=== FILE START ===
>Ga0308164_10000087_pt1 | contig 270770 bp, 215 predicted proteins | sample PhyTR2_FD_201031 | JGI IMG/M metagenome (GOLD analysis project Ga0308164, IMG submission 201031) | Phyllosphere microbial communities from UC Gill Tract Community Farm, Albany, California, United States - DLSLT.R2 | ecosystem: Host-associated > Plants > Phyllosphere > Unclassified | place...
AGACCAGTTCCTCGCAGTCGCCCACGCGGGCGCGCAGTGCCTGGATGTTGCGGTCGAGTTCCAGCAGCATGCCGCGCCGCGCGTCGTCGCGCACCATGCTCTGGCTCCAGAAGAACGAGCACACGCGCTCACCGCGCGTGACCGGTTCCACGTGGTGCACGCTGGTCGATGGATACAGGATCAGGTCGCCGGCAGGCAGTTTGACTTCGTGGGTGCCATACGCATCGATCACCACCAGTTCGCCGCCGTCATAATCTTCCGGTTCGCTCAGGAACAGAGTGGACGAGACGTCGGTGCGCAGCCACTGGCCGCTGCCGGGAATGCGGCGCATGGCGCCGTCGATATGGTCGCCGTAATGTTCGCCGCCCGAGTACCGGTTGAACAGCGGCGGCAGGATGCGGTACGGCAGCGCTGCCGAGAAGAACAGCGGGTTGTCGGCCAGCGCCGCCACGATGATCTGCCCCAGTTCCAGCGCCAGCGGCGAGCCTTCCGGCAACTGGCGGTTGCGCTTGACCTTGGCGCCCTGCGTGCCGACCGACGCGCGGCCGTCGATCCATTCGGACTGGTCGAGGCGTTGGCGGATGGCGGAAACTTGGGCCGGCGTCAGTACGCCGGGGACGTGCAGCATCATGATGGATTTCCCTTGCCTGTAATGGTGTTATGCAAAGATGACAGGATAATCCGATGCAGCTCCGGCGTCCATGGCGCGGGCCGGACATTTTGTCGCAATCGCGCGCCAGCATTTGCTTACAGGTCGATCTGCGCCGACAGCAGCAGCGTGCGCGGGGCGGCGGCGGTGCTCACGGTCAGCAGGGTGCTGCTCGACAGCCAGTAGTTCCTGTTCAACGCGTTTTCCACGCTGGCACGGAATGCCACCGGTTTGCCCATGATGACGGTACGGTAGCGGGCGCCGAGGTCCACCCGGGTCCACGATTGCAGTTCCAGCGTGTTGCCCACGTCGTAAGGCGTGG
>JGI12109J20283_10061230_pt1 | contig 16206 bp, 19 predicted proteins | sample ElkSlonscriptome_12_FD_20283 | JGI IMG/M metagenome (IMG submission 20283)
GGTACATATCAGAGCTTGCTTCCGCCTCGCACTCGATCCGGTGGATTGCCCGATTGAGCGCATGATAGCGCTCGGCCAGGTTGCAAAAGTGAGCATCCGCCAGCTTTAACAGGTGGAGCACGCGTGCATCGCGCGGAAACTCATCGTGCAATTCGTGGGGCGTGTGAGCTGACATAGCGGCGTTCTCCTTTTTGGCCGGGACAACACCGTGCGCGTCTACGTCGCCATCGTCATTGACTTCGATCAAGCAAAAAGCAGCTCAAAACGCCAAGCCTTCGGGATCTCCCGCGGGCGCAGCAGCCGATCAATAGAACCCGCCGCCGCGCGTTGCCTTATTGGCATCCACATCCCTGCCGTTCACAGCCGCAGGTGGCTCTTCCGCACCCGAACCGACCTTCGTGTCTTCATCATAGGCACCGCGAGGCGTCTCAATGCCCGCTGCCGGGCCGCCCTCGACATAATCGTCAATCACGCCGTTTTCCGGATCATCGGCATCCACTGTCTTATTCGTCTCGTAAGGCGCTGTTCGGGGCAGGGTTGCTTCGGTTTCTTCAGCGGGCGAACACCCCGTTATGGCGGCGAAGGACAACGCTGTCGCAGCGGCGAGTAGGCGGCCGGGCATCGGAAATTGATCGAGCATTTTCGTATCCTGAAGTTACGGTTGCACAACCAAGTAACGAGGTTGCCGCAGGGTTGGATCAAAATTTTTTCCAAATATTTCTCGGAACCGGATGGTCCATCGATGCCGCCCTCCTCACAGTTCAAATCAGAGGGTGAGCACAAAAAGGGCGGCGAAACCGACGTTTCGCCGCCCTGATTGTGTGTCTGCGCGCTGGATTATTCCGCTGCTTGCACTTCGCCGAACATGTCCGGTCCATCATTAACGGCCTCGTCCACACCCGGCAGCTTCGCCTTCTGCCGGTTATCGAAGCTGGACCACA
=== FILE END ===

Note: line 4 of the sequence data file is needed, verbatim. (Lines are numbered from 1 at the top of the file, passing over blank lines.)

GGTACATATCAGAGCTTGCTTCCGCCTCGCACTCGATCCGGTGGATTGCCCGATTGAGCGCATGATAGCGCTCGGCCAGGTTGCAAAAGTGAGCATCCGCCAGCTTTAACAGGTGGAGCACGCGTGCATCGCGCGGAAACTCATCGTGCAATTCGTGGGGCGTGTGAGCTGACATAGCGGCGTTCTCCTTTTTGGCCGGGACAACACCGTGCGCGTCTACGTCGCCATCGTCATTGACTTCGATCAAGCAAAAAGCAGCTCAAAACGCCAAGCCTTCGGGATCTCCCGCGGGCGCAGCAGCCGATCAATAGAACCCGCCGCCGCGCGTTGCCTTATTGGCATCCACATCCCTGCCGTTCACAGCCGCAGGTGGCTCTTCCGCACCCGAACCGACCTTCGTGTCTTCATCATAGGCACCGCGAGGCGTCTCAATGCCCGCTGCCGGGCCGCCCTCGACATAATCGTCAATCACGCCGTTTTCCGGATCATCGGCATCCACTGTCTTATTCGTCTCGTAAGGCGCTGTTCGGGGCAGGGTTGCTTCGGTTTCTTCAGCGGGCGAACACCCCGTTATGGCGGCGAAGGACAACGCTGTCGCAGCGGCGAGTAGGCGGCCGGGCATCGGAAATTGATCGAGCATTTTCGTATCCTGAAGTTACGGTTGCACAACCAAGTAACGAGGTTGCCGCAGGGTTGGATCAAAATTTTTTCCAAATATTTCTCGGAACCGGATGGTCCATCGATGCCGCCCTCCTCACAGTTCAAATCAGAGGGTGAGCACAAAAAGGGCGGCGAAACCGACGTTTCGCCGCCCTGATTGTGTGTCTGCGCGCTGGATTATTCCGCTGCTTGCACTTCGCCGAACATGTCCGGTCCATCATTAACGGCCTCGTCCACACCCGGCAGCTTCGCCTTCTGCCGGTTATCGAAGCTGGACCACA